When the route we now know and love as the G train was completed in 1937, it was supposed to be just one part of an expansive plan to change the face of subway travel into, out of and between Brooklyn and Queens. Twenty-four years in the making, the Crosstown line, part of the Municipal Subway system, connected population centers in the city’s two most populous boroughs, and it was just a small part of the IND Second System.
As city planners constructed subway routes through Brooklyn and Queens, they provisioned other stations into their plans. Even though the funding wasn’t in place to build, say, the entire Utica Ave. subway, the Board of Transportation made sure that new stations that would eventually serve as transfer points were built as such. Thus, the IND Fulton St. stop at Utica Ave. (A/C) has a station shell that angles with Utica Ave., and the Broadway station along the G train has a six-track shell parallel to Williamsburg’s South 4 and Meserole Streets.
The IND Second System, as I explored in depth last week, never materialized, and for the better part of 73 years, the South 4th St. station has sat unused and largely forgotten. Known only to railfans and New York City historians, the station and the subway expansion plans fell to the wayside, and all that remained was a station shell, empty, abandoned and barely acknowledged by the MTA. It took, of all things, a highly illegal and dangerous street art stunt to return the South 4th St. station to the city’s consciousness.
Today, New York is engaged in its largest subway expansion effort since the IND system became a reality. Modest by the standards of the 1930s, Phase 1 of the Second Ave. Subway and the 7 Line Extension promise to improve access to underserved areas of Manhattan, but the provisioning isn’t nearly as robust as it once was. The Second Ave. Subway was once envisioned, unnecessarily so in the 1920s, as a six-track subway, but recent iterations have seen that total go from four to three to two. In this instance, while the Second Ave. Subway will be constructed to allow connections to the Bronx and Brooklyn, the MTA isn’t provisioning for anything along the route.
The 7 line meanwhile through a similar problem. Although tail tracks would potentially allow a southern extension or a potential connection eastward, the sticking point for this capital project has been the station at 41st St. and 10th Ave. Originally, the extension was to consist of two stops, but rising costs have slowly cut back those plans. At one point, the city proposed building a shell station — much like the South 4th St. ghost — at 41st and 10th so either it or the MTA could fund proper construction when the economy improved. The MTA rejected this plan when the city refused to foot the bill for it, and now, the last hope for this stop rests on the shoulders of a few federal official trying to find the money for it.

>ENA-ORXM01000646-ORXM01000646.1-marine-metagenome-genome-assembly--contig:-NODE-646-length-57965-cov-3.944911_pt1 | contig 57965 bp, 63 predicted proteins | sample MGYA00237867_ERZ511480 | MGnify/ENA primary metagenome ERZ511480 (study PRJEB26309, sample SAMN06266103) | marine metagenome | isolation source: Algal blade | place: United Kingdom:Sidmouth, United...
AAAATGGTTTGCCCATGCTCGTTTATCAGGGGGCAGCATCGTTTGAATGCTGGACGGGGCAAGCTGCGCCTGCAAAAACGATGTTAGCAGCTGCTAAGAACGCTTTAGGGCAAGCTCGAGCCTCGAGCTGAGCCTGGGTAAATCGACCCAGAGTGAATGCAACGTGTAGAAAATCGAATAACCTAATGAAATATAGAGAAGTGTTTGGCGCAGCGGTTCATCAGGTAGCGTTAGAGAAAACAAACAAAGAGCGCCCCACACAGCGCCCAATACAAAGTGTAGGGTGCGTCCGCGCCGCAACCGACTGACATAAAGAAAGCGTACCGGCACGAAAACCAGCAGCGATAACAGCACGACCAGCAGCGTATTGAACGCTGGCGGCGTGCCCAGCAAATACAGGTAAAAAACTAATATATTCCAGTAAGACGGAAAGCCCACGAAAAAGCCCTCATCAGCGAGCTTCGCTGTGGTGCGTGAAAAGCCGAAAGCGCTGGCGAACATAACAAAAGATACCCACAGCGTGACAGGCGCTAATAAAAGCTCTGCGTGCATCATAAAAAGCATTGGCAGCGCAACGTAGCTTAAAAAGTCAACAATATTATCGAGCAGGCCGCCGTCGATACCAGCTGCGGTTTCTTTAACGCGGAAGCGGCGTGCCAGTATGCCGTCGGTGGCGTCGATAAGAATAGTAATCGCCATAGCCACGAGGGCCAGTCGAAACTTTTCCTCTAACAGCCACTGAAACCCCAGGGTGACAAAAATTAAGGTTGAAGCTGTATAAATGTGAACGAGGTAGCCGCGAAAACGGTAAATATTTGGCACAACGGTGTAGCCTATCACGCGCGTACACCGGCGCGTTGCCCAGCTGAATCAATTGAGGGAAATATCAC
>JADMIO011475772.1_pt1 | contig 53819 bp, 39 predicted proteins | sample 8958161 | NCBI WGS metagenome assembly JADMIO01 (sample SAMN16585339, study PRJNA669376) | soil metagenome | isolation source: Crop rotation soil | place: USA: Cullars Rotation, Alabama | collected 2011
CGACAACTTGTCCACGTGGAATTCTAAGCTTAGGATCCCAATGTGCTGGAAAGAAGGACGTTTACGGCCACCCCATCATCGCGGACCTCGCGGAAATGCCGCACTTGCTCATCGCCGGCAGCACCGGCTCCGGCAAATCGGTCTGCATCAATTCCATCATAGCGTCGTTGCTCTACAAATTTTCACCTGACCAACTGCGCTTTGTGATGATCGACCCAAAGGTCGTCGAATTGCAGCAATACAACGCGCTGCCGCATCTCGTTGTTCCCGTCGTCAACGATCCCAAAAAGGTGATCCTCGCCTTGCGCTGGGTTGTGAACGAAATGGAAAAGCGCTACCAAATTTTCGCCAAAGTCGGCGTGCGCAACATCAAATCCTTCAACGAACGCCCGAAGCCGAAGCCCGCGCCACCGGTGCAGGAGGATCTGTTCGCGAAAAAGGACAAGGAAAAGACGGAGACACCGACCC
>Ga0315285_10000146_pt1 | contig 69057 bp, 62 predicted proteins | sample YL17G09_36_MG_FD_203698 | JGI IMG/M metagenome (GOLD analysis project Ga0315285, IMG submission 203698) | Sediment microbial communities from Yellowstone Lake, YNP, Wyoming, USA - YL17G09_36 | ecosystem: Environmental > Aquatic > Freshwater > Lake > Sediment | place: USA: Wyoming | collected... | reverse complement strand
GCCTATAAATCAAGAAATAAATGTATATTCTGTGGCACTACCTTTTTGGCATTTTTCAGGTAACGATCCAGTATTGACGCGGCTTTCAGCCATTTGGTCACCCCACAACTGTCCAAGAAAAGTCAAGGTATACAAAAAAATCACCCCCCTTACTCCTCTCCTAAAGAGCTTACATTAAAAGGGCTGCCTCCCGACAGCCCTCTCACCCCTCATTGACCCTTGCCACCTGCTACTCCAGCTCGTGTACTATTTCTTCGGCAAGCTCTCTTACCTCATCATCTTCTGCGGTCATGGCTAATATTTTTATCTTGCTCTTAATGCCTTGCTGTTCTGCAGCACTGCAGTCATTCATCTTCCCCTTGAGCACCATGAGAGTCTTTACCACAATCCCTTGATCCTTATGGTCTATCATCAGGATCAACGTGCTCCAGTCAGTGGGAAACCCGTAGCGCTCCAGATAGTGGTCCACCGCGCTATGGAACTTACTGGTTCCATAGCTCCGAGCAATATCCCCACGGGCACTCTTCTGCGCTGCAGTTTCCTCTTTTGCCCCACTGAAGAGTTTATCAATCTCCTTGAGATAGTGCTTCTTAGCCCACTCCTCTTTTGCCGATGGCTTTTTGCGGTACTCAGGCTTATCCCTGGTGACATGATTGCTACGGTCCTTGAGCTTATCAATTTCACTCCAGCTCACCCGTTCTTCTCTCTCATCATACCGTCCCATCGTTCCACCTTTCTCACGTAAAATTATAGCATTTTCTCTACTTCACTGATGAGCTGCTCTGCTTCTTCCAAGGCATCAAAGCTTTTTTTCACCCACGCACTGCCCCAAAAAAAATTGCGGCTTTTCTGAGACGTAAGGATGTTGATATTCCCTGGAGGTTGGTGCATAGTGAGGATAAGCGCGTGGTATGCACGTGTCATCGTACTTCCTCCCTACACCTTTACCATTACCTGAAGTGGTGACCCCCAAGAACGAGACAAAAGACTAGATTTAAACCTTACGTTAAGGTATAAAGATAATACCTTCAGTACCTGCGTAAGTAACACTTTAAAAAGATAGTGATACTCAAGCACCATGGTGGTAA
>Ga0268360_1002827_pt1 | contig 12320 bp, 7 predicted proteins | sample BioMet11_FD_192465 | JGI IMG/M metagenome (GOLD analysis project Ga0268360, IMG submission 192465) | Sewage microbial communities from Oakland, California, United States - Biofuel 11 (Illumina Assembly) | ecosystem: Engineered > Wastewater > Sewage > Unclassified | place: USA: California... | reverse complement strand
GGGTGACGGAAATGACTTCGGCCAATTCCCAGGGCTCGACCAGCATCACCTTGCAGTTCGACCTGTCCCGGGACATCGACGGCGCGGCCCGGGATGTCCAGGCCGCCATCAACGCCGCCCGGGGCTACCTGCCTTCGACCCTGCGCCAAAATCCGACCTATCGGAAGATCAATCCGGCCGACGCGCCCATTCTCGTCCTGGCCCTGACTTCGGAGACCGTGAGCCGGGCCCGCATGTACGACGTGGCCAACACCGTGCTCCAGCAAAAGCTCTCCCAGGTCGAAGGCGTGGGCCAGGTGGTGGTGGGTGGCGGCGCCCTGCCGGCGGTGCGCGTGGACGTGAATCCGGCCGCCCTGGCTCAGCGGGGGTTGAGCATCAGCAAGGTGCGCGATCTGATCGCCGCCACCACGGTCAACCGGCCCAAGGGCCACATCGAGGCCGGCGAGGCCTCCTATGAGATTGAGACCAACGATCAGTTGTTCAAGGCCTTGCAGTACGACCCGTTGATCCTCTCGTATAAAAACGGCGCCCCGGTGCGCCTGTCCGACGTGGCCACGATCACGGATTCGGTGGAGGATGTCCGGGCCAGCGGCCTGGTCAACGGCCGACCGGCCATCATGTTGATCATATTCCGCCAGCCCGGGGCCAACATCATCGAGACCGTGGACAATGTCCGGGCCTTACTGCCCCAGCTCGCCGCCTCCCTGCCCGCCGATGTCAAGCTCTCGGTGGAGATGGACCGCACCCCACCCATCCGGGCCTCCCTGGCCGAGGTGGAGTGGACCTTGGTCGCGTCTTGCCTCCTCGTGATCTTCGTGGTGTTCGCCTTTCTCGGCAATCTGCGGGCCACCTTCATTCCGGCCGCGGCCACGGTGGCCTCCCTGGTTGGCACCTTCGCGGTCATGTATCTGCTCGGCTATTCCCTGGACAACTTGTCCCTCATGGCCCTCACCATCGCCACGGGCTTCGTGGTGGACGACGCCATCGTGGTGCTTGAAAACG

It is a gross oversight to skip even the provisioning for this station, and while the $800 million price tag is a legitimate concern, the city and MTA must figure out a way to include the ability to build it later. There is, though, one solution: The ARC Tunnel money is out there for the taking.
We know New York City officials are jockeying to secure their share of the $3.3 billion New Jersey’s Gov. Chris Christie gave up when he canceled the tunnel, and the 7 line would be the perfect destination for it. This is a capital project that needs an infusion of dollars, and the omitted station wouldn’t soak up all of the federal funds. It wouldn’t improve interstate mobility, but it would right a wrong in New York City.
In a recent short piece on the proper role of borrowing in infrastructure spending, Cap’n Transit briefly highlighted how poor spending can lead to 73-year-old station shells that go unused, but despite the labeling, the South 4th Street station doesn’t quite fit that bill. It was part of a larger plan that couldn’t get implemented because the money wasn’t there. Had the city tried to realize the IND plans after building the Broadway stop without that shell, it would have cost more and been more difficult to construct from an engineering standpoint.
Today, we’re on the verge of making a different mistake. We aren’t borrowing or finding the money to build something — a station at 41st St. and 10th Ave. — that will indeed increase revenue. The ARC money is out there, and it’s not too late to rectify this problem. But as the construction continues along the West Side, time’s a-wastin’. It will be worse to have no station at all than it is to have a 73-year-old shell just sitting there.